Big Tujunga Dam

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Big Tujunga Dam
FEMA - 45015 - The Big Tujunga Dam in California.jpg
The dam undergoing repairs in August 2010
Country United States
Location Angeles National Forest, Los Angeles County, California
Coordinates 34°17′36″N 118°11′18″W / 34.29333°N 118.18833°W / 34.29333; -118.18833Coordinates: 34°17′36″N 118°11′18″W / 34.29333°N 118.18833°W / 34.29333; -118.18833[1]
Opening date 1931
Owner(s) Los Angeles Department of Water and Power
Dam and spillways
Type of dam Concrete arch
Impounds Big Tujunga Creek
Height 208 ft (63 m)
Height (foundation) 244 ft (74 m)
Length 505 ft (154 m)
Width (crest) 8 ft (2.4 m)
Width (base) 73 ft (22 m)
Spillway type Concrete-lined overflow
Spillway capacity 90,000 cu ft/s (2,500 m3/s)
Reservoir
Creates Big Tujunga Reservoir
Total capacity 5,960 acre·ft (7,350,000 m3)
Active capacity 5,715 acre·ft (7,049,000 m3)
Catchment area 82 sq mi (210 km2)

Big Tujunga Dam is a concrete arch dam in Los Angeles County, California, spanning Big Tujunga Creek northeast of Sunland. Completed in 1931 by the Los Angeles Department of Water and Power, it serves mainly for flood control. The dam was originally planned as one of several similar flood-control dams inside Big Tujunga Canyon and was thus referred to as Big Tujunga Dam No. 1 until the large Hansen Dam was completed in 1940, eliminating the need for the other components of the original project.[2]

Its reservoir is called Big Tujunga Reservoir, and has a capacity of 5,960 acre·ft (7,350,000 m3). Although it is located inside the Angeles National Forest, public access to the lake is forbidden. The water is kept at a low level except during the rainy season. Because of the small storage capacity of the reservoir, it has filled completely with sediment on several occasions, including 1969 and 2011; as a result frequent dredging is required to keep the dam operational.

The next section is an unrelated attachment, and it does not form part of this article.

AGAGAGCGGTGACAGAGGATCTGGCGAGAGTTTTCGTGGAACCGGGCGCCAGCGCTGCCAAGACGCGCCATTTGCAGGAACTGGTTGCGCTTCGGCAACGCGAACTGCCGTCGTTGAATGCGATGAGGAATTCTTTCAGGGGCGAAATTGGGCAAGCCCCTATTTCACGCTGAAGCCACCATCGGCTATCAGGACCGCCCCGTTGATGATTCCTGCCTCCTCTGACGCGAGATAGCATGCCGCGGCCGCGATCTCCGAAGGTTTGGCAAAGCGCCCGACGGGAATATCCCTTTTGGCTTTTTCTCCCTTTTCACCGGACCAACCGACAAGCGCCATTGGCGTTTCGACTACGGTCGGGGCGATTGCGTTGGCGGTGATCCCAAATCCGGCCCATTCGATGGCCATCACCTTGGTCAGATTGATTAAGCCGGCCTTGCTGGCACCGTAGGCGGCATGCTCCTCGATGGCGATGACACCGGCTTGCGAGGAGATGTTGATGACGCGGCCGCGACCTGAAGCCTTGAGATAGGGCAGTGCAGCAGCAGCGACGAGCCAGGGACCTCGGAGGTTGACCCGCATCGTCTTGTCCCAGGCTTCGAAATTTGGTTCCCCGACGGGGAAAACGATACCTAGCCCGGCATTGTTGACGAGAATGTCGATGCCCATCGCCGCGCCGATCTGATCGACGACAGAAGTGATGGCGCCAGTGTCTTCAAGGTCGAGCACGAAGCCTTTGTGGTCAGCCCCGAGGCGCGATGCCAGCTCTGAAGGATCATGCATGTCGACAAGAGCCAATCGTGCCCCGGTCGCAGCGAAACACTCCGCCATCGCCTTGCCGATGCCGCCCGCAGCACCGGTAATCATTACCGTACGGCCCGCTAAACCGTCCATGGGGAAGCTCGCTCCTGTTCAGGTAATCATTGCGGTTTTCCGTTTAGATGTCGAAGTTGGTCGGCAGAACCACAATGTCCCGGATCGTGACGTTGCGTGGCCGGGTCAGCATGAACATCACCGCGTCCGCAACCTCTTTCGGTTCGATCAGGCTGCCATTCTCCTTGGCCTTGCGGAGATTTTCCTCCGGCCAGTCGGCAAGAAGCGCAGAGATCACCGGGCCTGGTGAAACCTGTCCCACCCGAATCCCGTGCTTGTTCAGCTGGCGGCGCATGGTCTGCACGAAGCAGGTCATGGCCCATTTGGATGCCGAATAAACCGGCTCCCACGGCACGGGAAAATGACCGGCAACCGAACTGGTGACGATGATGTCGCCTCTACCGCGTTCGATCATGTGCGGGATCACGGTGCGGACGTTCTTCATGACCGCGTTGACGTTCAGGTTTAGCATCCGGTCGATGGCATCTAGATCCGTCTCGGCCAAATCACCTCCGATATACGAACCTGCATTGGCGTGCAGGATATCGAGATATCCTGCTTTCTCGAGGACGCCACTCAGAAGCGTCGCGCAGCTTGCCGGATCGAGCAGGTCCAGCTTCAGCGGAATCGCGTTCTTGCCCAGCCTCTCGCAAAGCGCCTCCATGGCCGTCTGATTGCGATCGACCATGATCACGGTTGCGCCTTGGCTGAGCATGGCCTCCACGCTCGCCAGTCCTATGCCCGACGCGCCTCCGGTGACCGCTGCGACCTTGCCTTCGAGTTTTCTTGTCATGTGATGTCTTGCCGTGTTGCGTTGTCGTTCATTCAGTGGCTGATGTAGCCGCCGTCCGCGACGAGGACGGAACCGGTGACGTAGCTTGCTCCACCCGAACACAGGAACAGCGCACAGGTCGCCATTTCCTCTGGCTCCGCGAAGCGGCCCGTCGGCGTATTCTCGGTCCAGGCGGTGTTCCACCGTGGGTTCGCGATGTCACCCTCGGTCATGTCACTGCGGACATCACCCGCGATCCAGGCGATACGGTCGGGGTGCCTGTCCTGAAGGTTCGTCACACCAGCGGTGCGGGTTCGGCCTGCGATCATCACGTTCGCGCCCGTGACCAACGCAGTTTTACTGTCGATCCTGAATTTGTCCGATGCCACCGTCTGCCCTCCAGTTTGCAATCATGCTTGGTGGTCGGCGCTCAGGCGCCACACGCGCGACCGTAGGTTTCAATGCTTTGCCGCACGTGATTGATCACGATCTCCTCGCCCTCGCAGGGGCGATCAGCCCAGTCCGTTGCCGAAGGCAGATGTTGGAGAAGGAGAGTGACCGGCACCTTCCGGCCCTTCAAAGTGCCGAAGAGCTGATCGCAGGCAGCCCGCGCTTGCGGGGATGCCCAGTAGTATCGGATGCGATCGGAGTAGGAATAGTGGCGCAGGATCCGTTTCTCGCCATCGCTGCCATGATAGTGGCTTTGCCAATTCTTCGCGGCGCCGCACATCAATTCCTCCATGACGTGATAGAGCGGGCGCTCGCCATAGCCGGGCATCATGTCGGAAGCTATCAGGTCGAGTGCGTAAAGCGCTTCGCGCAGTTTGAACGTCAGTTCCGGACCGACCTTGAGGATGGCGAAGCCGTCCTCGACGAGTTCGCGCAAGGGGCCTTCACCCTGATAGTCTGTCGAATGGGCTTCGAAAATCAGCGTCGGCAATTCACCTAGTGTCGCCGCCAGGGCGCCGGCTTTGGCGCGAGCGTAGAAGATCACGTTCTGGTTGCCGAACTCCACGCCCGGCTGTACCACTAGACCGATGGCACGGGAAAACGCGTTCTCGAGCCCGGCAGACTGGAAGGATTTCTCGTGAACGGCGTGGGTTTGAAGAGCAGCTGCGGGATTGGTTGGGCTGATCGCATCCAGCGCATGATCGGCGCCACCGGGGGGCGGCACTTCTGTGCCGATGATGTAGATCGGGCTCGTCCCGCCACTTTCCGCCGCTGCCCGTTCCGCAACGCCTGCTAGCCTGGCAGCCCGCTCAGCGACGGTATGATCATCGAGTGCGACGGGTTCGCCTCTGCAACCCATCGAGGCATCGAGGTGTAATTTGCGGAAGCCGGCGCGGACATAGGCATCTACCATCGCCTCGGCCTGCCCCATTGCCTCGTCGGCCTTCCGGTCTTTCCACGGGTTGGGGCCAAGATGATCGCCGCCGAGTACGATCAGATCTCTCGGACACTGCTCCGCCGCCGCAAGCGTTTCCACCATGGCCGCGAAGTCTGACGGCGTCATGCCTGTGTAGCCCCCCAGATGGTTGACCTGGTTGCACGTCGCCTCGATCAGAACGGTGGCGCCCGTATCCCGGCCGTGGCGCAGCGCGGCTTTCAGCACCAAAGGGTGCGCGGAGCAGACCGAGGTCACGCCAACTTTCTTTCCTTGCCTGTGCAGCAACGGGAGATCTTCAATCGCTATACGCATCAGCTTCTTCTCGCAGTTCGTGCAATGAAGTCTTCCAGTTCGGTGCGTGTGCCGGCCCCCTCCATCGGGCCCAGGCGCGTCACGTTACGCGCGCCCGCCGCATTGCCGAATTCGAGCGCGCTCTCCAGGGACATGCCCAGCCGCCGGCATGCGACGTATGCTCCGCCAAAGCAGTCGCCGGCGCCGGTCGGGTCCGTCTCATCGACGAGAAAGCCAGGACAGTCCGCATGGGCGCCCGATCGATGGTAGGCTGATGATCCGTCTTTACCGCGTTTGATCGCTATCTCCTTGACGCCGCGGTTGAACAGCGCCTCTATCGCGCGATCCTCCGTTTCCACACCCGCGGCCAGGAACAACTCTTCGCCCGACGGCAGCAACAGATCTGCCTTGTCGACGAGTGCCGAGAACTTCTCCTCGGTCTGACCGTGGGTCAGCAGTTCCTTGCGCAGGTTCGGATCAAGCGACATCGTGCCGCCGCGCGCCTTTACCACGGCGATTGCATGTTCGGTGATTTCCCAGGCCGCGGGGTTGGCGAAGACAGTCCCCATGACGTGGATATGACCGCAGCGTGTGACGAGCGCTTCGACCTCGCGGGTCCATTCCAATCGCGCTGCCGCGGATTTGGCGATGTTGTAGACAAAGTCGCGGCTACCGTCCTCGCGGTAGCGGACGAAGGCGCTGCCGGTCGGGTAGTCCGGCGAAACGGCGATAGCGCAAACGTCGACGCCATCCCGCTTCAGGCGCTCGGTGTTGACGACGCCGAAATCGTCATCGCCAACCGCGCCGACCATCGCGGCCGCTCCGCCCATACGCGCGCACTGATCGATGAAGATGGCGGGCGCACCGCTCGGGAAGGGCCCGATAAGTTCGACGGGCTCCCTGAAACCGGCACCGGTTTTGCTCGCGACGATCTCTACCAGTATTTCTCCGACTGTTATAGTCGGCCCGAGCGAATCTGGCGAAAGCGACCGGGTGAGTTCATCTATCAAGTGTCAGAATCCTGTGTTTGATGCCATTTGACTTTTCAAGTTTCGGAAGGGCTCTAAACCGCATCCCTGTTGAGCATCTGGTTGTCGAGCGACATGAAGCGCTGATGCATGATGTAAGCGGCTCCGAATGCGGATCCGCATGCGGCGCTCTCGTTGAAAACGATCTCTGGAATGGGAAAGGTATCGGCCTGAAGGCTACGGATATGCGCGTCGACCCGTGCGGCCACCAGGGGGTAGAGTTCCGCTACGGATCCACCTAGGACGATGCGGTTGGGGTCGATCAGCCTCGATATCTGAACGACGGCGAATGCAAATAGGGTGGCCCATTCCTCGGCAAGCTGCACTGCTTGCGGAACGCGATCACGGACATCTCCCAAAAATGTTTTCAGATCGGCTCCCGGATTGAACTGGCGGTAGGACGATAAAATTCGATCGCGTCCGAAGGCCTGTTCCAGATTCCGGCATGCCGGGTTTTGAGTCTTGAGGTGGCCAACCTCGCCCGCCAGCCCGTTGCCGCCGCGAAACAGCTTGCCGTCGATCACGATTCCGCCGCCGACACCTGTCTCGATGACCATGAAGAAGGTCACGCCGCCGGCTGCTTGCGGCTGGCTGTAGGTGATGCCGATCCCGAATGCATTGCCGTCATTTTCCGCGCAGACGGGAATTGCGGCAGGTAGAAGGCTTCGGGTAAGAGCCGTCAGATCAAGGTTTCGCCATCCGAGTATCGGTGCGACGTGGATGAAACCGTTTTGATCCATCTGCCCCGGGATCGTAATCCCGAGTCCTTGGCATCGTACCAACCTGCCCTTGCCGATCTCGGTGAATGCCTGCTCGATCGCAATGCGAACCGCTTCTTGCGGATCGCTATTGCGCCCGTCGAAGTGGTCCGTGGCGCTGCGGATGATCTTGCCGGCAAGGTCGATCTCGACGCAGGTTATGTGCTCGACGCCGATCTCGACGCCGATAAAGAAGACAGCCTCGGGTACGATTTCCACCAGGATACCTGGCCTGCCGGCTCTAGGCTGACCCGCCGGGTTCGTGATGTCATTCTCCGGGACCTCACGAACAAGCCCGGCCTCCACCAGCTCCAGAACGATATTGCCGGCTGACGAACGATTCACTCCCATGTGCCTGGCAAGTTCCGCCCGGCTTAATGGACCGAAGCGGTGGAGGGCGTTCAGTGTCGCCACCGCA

Seismic retrofit project[edit]

In 1976, the dam was recognized as in danger of failure from earthquakes (the San Andreas Fault runs nearby) and the reservoir's level was temporarily restricted to about 25% of capacity.[3] Approximately 75,000 cu yd (57,000 m3) of concrete was added to the dam, transforming it from a thin-arch to a thick-arch design. A new spillway was built and the original one was expanded, increasing the release capacity from 23,000 cu ft/s (650 m3/s) to more than 90,000 cu ft/s (2,500 m3/s).[2] The seismic retrofit project was completed in July 2011 at a cost of $100 million.[4]

See also[edit]

References[edit]

  1. ^ "Big Tujunga Dam". Geographic Names Information System, U.S. Geological Survey. 1981-01-19. Retrieved 2011-10-16. 
  2. ^ a b "The Sustainability of Experience — Investing in the Human Factor". 28th Annual USSD Conference. United States Society on Dams. 2008. p. 59. Retrieved 2011-10-16. 
  3. ^ "Big Tujunga Dam Seismic Upgrade". Los Angeles Department of Public Works. 2006-01-05. Retrieved 2011-10-16. 
  4. ^ "Big Tujunga Dam Seismic Retrofit Project completed". Daily News. 2011-07-21. Retrieved 2011-10-16. 

External links[edit]

Media related to Big Tujunga Dam at Wikimedia Commons